The Read & React is based around the premise that the ball handler has the freedom to do anything he wants (almost) and the other four players on the court have one and only one reaction based on his choice.
So, in effect, this makes the...
A couple of days ago I posted a two line drill for training the Read Line. As I was diagramming it, I couldn't help but think of all the possibilities that drill had to offer - you could change its formation from 4 OUT to 5 OUT, you could use all of the spots instead of just 3, you could... well, I stopped with just those two, but you could tweak it even more if you want.
So, here's an expanded version of that original 2 Line Read Line Drill. Let me know your thoughts in the Comments.
Start with all spots filled except the point.
Put the ball on a wing, and a defender on the opposite wing.
5 must fill the empty spot.
This drill was posted by bshutter in the forum and it was so good that it needed to see the light of day on the Tribe. So, I pulled it out of the forum, shined it up a bit, added some diagrams and now here it is. Thanks bshutter and if you want to see the original forum thread, check it out here.
This is a great drill to train the Read Line. Even though the Read Line can be simple to teach and simple to learn, players could begin to cheat by cutting to the basket whether or not the defender is over the Read Line. Emphasizing a drill like this will help clean up that slippage.
You can use this drill as it sits or you can use it as an idea generator and tweak it to your own needs. For example, in this version, a player is the defender and the rotation acknowledges that, but you could easily make the defender a coach and have players only focus on offense. Just a thought.
And, by the way, the blue shading simply represents the 4 OUT spots. If you like this drill, check out the Expanded version here.
Start with two lines - one on the right guard spot, the other on the left wing spot.
Put the ball(s) in the right guard line.
5 must fill the empty spot.
This is a quick video taken from the Read & React Clinic in Atlanta this past year.
TJ talks about the pace of practice - what pace to practice at and how quickly to get there. The pace at which your team practices will of course...
How should I teach the Read & React?
That question finds its way to me a lot. And, my frustrated answer is this:
You have to run the Read & React in order to improve at the Read & React.
Period. You can’t get good at something that...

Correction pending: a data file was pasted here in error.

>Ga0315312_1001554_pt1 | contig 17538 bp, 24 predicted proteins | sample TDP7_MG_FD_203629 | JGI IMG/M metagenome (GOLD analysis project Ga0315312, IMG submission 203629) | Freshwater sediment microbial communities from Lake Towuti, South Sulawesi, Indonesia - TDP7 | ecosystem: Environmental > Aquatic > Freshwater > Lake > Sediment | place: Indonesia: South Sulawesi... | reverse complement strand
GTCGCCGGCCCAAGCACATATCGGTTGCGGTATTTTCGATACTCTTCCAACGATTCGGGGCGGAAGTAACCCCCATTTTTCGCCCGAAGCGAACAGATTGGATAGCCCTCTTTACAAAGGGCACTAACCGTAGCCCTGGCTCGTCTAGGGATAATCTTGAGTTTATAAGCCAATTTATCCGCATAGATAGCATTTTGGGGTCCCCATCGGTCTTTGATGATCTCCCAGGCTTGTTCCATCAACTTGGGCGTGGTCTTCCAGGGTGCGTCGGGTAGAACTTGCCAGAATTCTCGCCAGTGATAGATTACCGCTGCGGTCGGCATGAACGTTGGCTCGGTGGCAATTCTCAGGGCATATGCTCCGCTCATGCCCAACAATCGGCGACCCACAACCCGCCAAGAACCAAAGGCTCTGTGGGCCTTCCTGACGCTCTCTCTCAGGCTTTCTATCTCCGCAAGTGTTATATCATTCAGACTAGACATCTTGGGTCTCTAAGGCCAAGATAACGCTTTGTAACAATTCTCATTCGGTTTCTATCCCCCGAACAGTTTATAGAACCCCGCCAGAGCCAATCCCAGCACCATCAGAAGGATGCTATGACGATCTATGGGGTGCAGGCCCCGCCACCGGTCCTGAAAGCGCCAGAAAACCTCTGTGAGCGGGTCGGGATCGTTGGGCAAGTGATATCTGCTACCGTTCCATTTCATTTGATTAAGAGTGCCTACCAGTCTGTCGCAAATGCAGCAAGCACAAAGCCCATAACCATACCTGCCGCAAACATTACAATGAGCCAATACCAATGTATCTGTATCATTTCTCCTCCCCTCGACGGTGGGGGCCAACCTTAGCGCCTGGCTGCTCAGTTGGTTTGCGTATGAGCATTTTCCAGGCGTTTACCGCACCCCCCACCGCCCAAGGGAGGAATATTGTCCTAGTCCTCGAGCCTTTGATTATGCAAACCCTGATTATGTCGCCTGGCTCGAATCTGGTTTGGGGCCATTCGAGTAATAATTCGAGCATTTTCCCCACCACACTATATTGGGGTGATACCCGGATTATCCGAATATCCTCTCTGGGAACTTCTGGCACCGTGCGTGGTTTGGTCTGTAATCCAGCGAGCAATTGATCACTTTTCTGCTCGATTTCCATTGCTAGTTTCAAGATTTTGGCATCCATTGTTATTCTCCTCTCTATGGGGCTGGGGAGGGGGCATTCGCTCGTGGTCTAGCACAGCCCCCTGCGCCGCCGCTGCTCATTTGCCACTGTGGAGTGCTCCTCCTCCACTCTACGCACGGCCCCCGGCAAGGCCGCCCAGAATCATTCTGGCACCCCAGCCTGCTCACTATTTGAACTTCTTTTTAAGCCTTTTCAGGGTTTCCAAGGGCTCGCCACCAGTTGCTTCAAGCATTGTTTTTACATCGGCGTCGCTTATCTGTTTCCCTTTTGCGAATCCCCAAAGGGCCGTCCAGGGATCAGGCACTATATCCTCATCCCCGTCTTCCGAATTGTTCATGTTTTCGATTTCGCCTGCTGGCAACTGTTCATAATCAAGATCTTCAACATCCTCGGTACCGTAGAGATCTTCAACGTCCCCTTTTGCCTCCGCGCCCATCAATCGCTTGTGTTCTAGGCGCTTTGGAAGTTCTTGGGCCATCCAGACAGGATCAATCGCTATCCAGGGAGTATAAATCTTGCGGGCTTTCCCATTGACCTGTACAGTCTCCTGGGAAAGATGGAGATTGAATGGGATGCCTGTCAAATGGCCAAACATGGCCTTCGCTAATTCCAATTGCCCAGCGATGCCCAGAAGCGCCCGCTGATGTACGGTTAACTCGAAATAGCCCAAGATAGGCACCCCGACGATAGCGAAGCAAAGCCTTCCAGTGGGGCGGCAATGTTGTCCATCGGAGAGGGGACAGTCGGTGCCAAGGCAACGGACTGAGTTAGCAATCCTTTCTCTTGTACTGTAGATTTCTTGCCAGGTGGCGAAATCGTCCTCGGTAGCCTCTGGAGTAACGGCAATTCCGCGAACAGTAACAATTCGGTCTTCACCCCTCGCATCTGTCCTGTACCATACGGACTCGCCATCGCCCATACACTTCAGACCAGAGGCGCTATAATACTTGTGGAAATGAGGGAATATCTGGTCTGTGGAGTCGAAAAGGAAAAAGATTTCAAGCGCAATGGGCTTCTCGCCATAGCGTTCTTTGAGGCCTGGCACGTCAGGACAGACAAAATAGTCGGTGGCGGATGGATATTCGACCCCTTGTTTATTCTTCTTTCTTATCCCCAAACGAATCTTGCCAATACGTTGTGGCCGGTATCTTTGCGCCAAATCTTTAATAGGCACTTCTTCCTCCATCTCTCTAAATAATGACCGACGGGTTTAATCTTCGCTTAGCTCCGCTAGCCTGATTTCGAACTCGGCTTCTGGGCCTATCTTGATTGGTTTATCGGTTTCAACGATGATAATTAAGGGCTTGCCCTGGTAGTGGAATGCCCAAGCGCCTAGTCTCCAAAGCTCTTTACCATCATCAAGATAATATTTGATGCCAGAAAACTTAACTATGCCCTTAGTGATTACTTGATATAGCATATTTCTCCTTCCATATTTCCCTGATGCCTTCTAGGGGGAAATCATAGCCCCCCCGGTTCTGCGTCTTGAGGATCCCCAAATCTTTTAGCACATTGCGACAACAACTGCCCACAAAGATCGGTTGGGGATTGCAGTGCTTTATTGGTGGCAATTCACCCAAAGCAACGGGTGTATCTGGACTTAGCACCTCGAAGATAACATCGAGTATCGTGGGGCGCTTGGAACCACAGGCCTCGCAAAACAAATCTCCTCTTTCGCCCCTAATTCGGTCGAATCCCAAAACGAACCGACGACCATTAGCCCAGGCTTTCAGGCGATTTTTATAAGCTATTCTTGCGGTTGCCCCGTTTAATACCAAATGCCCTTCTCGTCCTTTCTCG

This our second of five Read & React Quick Hitter posts in tribute to our newest DVD in the R&R family: Quick Hitters! You can check it out here.
Here's a nice Out of Bounds Quick Hitter to jump start your Read & React from the...
Over the next couple of weeks, we'll be posting 5 Read & React Quick Hitters in tribute to our newest DVD in the R&R family: Quick Hitters! It's so new in fact that it isn't even live on the website yet, but you can check...
TJ Rosene just sent me this drill that he’s been integrating into his practices. His team loves it because they get a little bit of everything (transition, zone, man, etc.). In it he trains his team to transition seamlessly between formations, emphasis of actions, and...
This is our second Tribe Spotlight where we feature the successes, struggles, insights, and hopefully game footage from Read & React coaches. This spotlight comes from Ed Hammersmith in Overland Park, Kansas. Here’s what Coach Hammersmith (coachEd in the forum) has to say. If you want your team spotlighted or you just want to show off some of your game footage, send me an email at email@example.com and we'll try to set it up.
I started teaching the R&R to my 6th grade AAU (11U) girls team November of 2009. I had concerns that there wouldn’t be enough practice time to drill the “Layers” to the degree they needed to be drilled in order for the girls to learn them, but I ultimately decided to give it a shot and keep it simple.
Read & React v. Zone
Read & React v. Press
Read & React 5 OUT ScrimmageThis is what I learned from that first year:
First, I needed to down size everything!
I figured if I was going to commit a good majority of practice time to the R&R, then some things had to go. I kept one press offense, one offense (R&R) vs. man to man, two zone sets (more on that later), and I cut our inbounds sets to 4.
I have to be honest, this was going to be a big change for me. I was venturing out of my 20-year coaching comfort zone.
Why change now?
Throughout your team’s Read & React training, you’ll need to run diagnostic tests. You can do this in scrimmage situations, in game situations, or as a final progression to a drill.
To use a drill as a diagnostic tool, you must make it competitive. This video...